How Not to Write a Novella

By on Mar 26, 2017 in Fiction, Writing & Editing

Novella is the form between a short story and a novel. As such, it has elements of both of them. A novella tells a story that can easily be expanded into a full novel. On the other hand, the events in a novel happen in a limited amount of time, within a single setting, although, this is not strictly necessary, as long as the writer can easily explain how the characters got from one location to another. Most of all, a novella doesn’t and cannot focus on a big cast of characters.

So, where can you go wrong? It appears easy to write a novella because you don’t have the limitations of a short story, nor do you have to explore so many subplots as ideas as you would with a novel. But, therein lays the problem. Is your idea big enough to warrant writing a novella, or should you keep it as a short story? Or, have you got a cast of at least ten characters that will be important to the story? If you do, chances are, you need to write a novel, instead of a novella. For that reason, today we’re taking a look at where you can go wrong when writing a novella, and how to fix it.

1. Novella without a purpose

A novella can be the perfect prequel for a series, or simply a companion to one of your novels. Writing a novella can also be the perfect way to exercise writing a work that is longer than a short story but not as demanding as a novel. However, you need to think of your readers as well – or, of the readers that you want to get. If the novella doesn’t have a purpose, then the readers will not be interested in reading it. If your novella will be a part of a series, you need to find something that your novella will focus on: the change in the protagonist, the resolution of a significant conflict, or bringing the protagonist to a point of no return. In other words, what happens in the novella has to be significant for the characters, which in turn will make it significant for the readers.

2. Structuring it like a novel

Elaborating on the world, the characters, and the overall story in a novella is the best way to ensure you cannot finish it until you’ve written a novel. A novella has three arcs, but they need to be short, precise, and with purpose. In other words, you cannot play with pacing as you would in a novel – action, reaction, or reflection – in a novella, the pace is much faster, and there is very little time to reflect on what’s happening, unless your novella is character-driven rather than plot driven, in which every event has an effect on the protagonist. But, even in that case, you still need strong events that will trigger the change in the protagonist and make the events of the novella cause him or her to change.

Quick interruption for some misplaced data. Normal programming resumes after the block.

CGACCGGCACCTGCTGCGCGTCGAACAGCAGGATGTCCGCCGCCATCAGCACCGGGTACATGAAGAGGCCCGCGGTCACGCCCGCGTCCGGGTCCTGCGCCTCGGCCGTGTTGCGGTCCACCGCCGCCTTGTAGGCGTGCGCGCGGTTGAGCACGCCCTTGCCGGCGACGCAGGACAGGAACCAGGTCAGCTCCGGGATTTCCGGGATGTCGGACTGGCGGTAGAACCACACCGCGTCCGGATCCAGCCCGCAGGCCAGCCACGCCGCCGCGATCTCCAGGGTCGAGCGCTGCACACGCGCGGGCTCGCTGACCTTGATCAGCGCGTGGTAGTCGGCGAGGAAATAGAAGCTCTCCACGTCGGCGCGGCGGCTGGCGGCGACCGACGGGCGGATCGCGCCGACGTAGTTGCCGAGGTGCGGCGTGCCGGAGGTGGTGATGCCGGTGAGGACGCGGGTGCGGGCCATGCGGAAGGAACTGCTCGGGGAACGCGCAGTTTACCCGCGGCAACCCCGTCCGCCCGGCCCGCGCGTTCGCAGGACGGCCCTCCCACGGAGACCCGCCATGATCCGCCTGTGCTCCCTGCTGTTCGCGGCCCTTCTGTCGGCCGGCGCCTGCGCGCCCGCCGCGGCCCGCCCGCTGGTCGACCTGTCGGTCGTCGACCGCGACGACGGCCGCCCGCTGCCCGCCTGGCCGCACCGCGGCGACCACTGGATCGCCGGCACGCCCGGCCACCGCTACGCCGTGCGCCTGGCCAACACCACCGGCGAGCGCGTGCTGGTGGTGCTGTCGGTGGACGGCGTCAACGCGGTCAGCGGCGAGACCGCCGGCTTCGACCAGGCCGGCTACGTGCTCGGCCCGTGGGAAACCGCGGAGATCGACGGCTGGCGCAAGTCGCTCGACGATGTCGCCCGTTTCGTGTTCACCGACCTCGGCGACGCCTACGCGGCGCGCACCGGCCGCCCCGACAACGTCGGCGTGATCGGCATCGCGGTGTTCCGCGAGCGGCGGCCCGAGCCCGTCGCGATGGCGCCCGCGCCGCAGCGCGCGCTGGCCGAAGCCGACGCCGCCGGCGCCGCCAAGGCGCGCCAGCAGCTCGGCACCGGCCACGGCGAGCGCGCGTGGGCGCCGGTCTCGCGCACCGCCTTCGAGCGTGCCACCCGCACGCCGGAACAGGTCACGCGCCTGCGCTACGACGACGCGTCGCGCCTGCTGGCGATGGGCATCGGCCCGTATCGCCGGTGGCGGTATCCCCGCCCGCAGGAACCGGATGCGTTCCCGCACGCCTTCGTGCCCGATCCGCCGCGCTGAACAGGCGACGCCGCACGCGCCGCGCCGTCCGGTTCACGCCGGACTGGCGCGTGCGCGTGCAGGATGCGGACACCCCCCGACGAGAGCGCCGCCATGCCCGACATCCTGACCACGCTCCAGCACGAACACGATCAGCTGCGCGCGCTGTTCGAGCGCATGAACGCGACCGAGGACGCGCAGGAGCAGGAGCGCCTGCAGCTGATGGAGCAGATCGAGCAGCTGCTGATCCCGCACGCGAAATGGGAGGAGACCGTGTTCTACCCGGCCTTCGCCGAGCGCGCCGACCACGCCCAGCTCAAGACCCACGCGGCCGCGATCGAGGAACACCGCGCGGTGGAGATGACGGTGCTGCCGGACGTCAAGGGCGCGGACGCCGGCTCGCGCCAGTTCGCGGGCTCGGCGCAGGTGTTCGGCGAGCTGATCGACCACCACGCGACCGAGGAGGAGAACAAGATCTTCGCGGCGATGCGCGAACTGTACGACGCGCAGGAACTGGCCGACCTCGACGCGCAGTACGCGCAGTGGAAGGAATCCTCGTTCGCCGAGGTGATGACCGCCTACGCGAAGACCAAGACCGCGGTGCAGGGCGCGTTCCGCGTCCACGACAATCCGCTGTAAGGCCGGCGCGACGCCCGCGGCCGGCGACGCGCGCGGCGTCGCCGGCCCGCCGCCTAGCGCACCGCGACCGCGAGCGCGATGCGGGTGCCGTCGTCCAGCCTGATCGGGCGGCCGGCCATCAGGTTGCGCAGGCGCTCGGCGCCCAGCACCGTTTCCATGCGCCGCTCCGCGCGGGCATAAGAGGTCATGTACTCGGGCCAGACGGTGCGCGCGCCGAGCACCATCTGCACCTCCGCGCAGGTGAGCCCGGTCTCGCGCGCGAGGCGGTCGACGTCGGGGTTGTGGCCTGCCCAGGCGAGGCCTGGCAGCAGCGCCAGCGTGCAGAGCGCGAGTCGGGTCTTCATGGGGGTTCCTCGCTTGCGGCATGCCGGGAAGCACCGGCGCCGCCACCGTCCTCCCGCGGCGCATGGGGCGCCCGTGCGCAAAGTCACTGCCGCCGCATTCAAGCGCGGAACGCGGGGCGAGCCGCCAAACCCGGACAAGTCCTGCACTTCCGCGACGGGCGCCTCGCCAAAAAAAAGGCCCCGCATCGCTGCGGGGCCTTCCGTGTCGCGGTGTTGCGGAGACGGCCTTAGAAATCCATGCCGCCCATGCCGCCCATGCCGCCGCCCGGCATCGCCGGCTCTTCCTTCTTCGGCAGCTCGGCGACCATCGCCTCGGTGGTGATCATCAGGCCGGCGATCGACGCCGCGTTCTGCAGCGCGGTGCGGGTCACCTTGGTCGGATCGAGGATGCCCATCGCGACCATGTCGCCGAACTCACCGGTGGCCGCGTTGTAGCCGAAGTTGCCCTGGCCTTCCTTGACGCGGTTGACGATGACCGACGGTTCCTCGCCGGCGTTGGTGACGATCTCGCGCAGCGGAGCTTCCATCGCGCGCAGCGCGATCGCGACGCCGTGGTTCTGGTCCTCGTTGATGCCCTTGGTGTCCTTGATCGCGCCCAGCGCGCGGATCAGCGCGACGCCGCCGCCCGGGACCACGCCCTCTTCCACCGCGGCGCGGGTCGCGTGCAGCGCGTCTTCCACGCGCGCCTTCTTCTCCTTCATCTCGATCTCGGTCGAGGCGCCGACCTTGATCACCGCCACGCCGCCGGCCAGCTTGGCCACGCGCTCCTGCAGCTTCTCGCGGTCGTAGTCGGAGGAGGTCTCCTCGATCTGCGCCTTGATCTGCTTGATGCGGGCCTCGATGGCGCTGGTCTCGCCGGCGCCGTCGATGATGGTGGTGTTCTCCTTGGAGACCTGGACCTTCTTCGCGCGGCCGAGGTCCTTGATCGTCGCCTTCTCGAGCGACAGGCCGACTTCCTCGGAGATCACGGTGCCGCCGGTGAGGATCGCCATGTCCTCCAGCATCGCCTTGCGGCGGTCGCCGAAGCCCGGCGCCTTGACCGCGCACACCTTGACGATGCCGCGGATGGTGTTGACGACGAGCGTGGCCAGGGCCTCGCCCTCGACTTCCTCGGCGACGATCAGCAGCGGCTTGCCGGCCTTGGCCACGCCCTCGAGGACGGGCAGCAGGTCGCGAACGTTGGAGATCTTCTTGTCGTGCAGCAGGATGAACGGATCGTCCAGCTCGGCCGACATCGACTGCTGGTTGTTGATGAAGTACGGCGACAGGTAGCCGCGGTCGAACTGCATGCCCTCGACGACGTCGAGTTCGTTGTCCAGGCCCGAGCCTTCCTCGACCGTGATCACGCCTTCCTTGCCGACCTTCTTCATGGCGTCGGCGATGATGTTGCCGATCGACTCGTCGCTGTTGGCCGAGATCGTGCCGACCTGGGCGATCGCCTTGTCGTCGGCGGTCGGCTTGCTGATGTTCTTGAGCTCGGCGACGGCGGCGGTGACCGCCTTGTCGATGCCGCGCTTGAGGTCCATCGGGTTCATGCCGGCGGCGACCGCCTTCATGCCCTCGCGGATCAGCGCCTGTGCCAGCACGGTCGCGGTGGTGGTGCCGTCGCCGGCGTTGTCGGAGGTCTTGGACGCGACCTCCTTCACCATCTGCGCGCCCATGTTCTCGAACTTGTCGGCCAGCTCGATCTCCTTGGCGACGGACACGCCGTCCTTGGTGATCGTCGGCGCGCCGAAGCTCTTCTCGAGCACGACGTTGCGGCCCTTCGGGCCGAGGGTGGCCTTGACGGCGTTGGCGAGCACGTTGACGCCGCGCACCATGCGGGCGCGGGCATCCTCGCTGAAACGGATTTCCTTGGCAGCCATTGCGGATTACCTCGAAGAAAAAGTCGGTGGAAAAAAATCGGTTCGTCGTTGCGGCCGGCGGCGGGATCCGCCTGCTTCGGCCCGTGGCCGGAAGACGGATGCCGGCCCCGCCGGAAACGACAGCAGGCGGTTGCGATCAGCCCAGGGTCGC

3. Having a large cast of characters

Yes, the protagonist may be a popular person with a large family and a lot of friends, and while it’s okay to mention that, the cast of characters in your novella will be limited to the characters that are important to the plot. Not only will you be unable to develop these characters properly, you will also be unable to keep the readers’ attention. When you have too many names to remember, too many physical descriptions with very little time – where you will even find the time to present all characters in a decent way that doesn’t make them appear like two-dimensional cardboards?

In other words, keep your cast small. They will have a bigger impact on the readers that way.

4. Elaborate world building

As mentioned above, a novella usually occurs in a single setting, maybe two or three if you can explain how the characters travelled from location A to location B. On the other hand, the journey can be the crux of it, if you’re writing a road trip story. Otherwise, don’t have your characters visit different places in a city throughout the novella. Keep the world simple instead of elaborate, and give just enough information to make the readers connect with the world you’ve created. If your novella is a part of a series, avoid retelling what happened in previous novels, novellas or short stories. You’ll only be taking up space. Keep your novella readable as a standalone.

5. Complicated conflict

The conflict should be easy to resolve. A teenager finally convincing her parents that she is ready to be more independent. A young woman rediscovering herself after a break up. A detective solving a relatively easy case. But a novella is not the right form for an epic fantasy quest. A novella is not the right form for a complicated relationship between two people. A novella is the place for romance where the conflict between the hero and the heroine is easy to resolve. In fact, a novella is not the place for backstory that will give a complicated conflict a bigger impact. A novella is often called a film, because it takes that amount of time for the readers to read it. As such, there is only so much time and space for you to explore the world and the characters and the conflict.

Georgina Roy wants to live in a world filled with magic. As a 22-year-old art student, she’s moonlighting as a writer and is content to fill notebooks and sketchbooks with magical creatures and amazing new worlds. When she is not at school, or scribbling away in a notebook, you can usually find her curled up, reading a good urban fantasy novel, or writing on her laptop, trying to create her own.



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